As much as white America rejoiced in Louis’s accomplishment, the black community took even greater pride—clear by the massive celebrations across the country, especially in Harlem. Even Malcolm X in his autobiography wrote, “every time Joe Louis won a fight against a white opponent, big front-page pictures in the Negro newspapers…showed a sea of Harlem Negroes cheering and waving and the Brown Bomber waving back at them.”[10] And no Harlem celebration topped the one after Louis beat Schmeling with The New York Daily News simply stating, “There was never a Harlem like the Harlem of last night. Take a dozen Christmases, a score of New Year’s Eves, a bushel of July 4th’s and maybe—yes maybe—you get a faint glimpse of the idea.”[11]

    World War II poster featuring Joe Louis. University of North Texas, UNT Digital Library, World War Poster Collection.
    World War II poster featuring Joe Louis. University of North Texas, UNT Digital Library, World War Poster Collection.

    All of this history added to the hurt of seeing Marciano defeat Louis. Making matters worse, the fight should have never occurred. Louis did not want to fight, having already retired twice only to realize that boxing was his only way out of massive debt. In fact, before returning to box, Louis toured Canada, the United States, and South America as part of the circus that paid him $1,000 a day.[12] That was not enough to get Louis out of financial problems. Bad advice and failed investments caused his economic woes that when mixed with nearly four years away from boxing during the war, resulted in Louis taking loans from his managers. Financial matters worsened with Louis owing taxes to the IRS. As a result, Louis fought on after he had any wish to, continually borrowing against future loans to keep the IRS at bay. While Louis’s fights still drew near record-breaking crowds, all the money went to his managers and the IRS. Desperate to get out of debt, Louis risked his health against boxers like Rocky Marciano, a fight that would symbolize a boxing era’s transition. For his efforts, Louis received $300,000 that went towards his debts. Understanding the boxing business, Louis must have known “he was being set up for a fall, but he could not afford to turn down a big money fight.”[13]

    After the fight Louis retired but still in need of money, tried his hand at wrestling and referring for a paycheck that the IRS picked up before he even saw.[14] Louis paid back taxes until the early 1960s when his wife—an attorney—negotiated with the IRS to only have his current earnings taxed. By that time Louis was in bad physical and mental shape. The physical damage came from boxing past his prime, being unable to protect himself due to his slowed reflexes. But Louis had few options besides at making serious money as IRS penalties and interests mounted daily that at their worse, they “cost Joe Louis at least $250 to get up each morning.”[15] Mentally, Louis became paranoid believing the IRS and the mafia were out to get him. Addiction to cocaine and alcohol made his physical and mental problems worse. Increasingly paranoid, in 1970 Louis spent three months in a psychiatric facility. Once out of the hospital Louis became a greeter at Caesar’s Palace casino in Las Vegas.[16] Louis, whose “body had atrophied, his fortune had disappeared, and his fame had dwindled,” died on April 12, 1981 of a massive heart attack.[17] Max Schmeling, who after World War II became a wealthy Coca-Cola executive, helped pay for Louis’s funeral.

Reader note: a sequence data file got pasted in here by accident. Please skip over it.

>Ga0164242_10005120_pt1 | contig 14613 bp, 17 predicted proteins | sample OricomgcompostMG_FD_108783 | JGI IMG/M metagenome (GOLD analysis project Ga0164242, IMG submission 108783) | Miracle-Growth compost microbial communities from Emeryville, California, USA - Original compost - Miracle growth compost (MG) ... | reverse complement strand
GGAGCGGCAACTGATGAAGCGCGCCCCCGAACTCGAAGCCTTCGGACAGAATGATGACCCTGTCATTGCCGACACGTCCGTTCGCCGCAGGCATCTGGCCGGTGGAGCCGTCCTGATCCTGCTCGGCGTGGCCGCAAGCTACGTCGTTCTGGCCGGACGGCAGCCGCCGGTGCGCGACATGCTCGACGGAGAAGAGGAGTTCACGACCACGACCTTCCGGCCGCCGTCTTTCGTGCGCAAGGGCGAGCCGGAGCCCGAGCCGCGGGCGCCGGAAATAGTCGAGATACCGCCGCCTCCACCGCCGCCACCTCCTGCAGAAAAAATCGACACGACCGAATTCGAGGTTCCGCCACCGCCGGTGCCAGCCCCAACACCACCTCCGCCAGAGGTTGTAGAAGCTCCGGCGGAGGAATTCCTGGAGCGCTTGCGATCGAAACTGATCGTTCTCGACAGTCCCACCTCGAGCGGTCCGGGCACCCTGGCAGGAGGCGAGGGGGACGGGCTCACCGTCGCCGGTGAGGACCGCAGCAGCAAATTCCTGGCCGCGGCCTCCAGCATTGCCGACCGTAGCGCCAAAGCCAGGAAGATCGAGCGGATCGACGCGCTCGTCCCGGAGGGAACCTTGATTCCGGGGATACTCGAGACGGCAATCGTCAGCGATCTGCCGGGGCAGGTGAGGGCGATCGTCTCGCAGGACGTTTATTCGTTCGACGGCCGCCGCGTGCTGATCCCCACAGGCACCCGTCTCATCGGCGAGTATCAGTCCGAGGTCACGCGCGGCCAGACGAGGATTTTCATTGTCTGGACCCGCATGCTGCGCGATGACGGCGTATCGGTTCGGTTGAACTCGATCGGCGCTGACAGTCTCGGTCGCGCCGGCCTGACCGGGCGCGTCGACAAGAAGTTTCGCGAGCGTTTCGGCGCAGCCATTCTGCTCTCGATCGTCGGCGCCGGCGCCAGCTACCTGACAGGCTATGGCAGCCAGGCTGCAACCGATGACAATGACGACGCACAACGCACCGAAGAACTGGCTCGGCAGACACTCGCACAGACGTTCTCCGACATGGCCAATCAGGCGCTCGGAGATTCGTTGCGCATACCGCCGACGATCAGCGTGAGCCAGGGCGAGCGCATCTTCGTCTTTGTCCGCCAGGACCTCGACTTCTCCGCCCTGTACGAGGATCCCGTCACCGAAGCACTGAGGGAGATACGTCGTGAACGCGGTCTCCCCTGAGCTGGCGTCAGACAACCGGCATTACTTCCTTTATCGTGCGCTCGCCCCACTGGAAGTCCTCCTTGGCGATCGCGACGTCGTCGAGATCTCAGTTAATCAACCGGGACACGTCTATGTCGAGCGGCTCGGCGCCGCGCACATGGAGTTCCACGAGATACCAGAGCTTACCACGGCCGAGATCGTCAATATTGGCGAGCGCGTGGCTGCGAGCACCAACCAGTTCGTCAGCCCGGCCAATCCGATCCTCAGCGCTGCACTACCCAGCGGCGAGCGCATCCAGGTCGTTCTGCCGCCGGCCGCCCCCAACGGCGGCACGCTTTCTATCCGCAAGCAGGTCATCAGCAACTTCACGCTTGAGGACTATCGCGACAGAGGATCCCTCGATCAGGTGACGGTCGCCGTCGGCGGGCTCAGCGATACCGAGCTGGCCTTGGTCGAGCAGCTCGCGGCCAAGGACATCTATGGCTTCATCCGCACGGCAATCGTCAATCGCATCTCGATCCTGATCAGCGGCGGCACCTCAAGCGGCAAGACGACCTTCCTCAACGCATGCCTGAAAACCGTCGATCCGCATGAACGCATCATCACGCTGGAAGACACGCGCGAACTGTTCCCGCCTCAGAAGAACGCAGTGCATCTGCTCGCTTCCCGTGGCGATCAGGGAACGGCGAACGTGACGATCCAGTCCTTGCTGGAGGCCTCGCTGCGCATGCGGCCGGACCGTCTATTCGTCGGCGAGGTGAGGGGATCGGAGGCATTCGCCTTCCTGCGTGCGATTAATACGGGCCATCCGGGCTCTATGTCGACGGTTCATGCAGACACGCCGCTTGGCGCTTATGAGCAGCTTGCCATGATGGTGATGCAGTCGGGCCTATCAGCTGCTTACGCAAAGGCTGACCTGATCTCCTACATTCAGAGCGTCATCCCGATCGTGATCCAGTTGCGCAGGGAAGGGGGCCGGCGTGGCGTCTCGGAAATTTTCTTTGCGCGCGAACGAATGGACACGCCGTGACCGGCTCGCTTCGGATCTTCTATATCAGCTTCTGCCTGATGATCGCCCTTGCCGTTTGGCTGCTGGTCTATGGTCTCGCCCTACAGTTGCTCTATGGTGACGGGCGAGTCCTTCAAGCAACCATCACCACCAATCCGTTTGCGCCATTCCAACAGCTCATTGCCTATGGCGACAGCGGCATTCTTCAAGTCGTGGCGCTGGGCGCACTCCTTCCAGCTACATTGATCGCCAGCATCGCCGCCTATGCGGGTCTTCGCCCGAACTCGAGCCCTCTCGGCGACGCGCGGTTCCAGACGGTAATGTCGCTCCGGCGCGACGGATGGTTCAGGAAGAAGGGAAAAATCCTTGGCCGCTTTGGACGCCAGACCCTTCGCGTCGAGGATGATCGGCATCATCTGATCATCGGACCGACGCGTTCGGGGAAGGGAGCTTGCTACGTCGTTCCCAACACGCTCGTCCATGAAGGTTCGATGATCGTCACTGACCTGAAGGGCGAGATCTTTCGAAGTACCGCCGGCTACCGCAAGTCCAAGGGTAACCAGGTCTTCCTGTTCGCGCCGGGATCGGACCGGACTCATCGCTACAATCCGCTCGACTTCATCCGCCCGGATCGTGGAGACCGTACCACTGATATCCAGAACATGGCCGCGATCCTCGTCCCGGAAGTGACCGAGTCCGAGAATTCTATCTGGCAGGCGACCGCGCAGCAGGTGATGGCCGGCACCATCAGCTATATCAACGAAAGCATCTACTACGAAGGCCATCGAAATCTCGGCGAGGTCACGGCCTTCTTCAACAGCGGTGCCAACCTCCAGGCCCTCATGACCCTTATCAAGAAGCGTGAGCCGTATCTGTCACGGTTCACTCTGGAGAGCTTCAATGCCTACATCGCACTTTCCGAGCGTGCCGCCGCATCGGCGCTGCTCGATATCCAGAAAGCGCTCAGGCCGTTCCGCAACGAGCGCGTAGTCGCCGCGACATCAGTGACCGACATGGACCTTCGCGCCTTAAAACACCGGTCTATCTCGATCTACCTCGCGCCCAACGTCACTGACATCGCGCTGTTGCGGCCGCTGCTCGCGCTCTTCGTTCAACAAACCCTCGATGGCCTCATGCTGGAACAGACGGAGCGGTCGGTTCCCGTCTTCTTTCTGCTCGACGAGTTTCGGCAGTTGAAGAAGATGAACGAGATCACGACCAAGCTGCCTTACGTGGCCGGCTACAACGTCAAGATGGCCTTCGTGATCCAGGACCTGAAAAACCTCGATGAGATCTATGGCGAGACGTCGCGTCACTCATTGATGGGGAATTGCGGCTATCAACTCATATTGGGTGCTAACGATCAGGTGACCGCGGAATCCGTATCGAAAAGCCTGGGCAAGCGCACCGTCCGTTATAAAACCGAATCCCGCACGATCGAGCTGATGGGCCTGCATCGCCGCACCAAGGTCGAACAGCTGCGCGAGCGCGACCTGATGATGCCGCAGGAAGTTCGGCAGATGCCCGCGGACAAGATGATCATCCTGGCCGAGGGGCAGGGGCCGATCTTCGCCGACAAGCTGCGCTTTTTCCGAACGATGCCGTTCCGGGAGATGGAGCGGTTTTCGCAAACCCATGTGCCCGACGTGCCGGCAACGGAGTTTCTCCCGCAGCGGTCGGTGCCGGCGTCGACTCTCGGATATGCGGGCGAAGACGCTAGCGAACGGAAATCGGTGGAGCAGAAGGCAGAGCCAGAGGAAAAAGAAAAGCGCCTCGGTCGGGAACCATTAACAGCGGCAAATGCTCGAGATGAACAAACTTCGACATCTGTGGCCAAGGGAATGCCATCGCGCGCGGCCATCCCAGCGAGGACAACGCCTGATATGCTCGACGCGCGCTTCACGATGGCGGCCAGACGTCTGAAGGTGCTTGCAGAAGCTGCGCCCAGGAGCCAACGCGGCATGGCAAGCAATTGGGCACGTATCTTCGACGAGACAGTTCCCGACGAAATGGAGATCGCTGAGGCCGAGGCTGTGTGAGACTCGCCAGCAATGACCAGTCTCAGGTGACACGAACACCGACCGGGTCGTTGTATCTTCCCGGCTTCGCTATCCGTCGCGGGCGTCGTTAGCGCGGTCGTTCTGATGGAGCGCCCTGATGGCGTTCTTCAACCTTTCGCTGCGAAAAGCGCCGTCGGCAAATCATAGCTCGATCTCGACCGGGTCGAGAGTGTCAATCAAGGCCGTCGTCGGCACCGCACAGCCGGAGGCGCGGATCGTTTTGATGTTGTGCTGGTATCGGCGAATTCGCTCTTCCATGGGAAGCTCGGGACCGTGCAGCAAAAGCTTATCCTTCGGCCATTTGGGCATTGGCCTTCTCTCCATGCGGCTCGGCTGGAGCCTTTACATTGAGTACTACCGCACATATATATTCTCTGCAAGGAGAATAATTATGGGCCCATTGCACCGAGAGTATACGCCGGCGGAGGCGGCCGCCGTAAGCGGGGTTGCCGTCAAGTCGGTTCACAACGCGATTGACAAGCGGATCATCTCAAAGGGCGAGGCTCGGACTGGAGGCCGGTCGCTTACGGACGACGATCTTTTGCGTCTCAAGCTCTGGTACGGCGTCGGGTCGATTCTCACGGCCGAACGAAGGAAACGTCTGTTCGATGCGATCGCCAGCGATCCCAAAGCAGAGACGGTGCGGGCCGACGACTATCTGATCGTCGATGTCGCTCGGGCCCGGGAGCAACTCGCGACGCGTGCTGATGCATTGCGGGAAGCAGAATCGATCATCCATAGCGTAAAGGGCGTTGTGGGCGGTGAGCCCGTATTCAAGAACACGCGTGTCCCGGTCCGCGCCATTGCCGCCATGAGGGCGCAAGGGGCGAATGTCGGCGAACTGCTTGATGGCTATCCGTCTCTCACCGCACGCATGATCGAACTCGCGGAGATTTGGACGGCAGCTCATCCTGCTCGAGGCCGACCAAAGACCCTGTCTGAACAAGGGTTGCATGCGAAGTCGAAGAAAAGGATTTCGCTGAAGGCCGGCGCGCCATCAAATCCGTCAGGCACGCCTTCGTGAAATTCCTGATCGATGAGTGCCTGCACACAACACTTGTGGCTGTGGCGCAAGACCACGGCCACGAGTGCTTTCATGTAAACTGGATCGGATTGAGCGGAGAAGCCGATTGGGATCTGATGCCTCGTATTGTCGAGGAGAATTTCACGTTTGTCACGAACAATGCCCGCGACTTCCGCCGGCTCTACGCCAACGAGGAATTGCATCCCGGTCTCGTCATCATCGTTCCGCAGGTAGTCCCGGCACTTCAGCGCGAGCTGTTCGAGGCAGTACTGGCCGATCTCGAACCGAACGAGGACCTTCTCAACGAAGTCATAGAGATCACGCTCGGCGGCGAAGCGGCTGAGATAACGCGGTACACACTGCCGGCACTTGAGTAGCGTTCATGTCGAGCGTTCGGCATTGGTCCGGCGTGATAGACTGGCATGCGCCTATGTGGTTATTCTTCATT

[1] Jack Hand, “Youthful Power Stops Former Champ,” The Montreal Gazette, October 27, 1951.

    [2] Ibid.

    [3] Ibid.

    [4] Ibid.

    [5] Chris Mead, Joe Louis: Black Champion in White America (Mineola, NY: Dover Publications, 2012), 259.

    [6] Randy Roberts, Joe Louis: Hard Times Man (New Haven: Yale University Press, 2010), 247.

    [7] Joseph C. Nichols, “Marciano Knocks Out Louis in Eighth Round of Heavy weight Fight in Garden” The New York Times, October 27, 1951.

    [8] Patrick Myler, Ring of Hate: Joe Louis Vs. Max Schmeling, the Fight of the Century. eBook.

    [9] Lewis Erenberg, The Greatest Fight of Our Generation: Louis Vs. Schmeling (New York: Oxford University Press, 2006), 186.

    [10] Malcolm X, The Autobiography of Malcolm X: As Told to Alex Haley (New York: Ballantine Publishing Group, 1965), 73.

    [11] Emmett Berg, “Fight of the Century,” Humanities 25 no. 4 (July/August, 2004).

    [12] “Joe Louis Quits Ring for Boxing,” Chicago Tribune, March 26, 1950.

    [13] Mead, Joe Louis: Black Champion in White America, 258.

    [14] Ted Thackery Jr., “Joe Louis, Boxing Great, Dies at 66: ‘Brown Bomber’ Won 68 Bouts, Hearts of Millions With Dignity,” Los Angeles Times, April 13, 1981.

    [15] Ibid.

    [16] Erenberg, The Greatest Fight of Our Generation, 211.

    [17] Ibid., 222.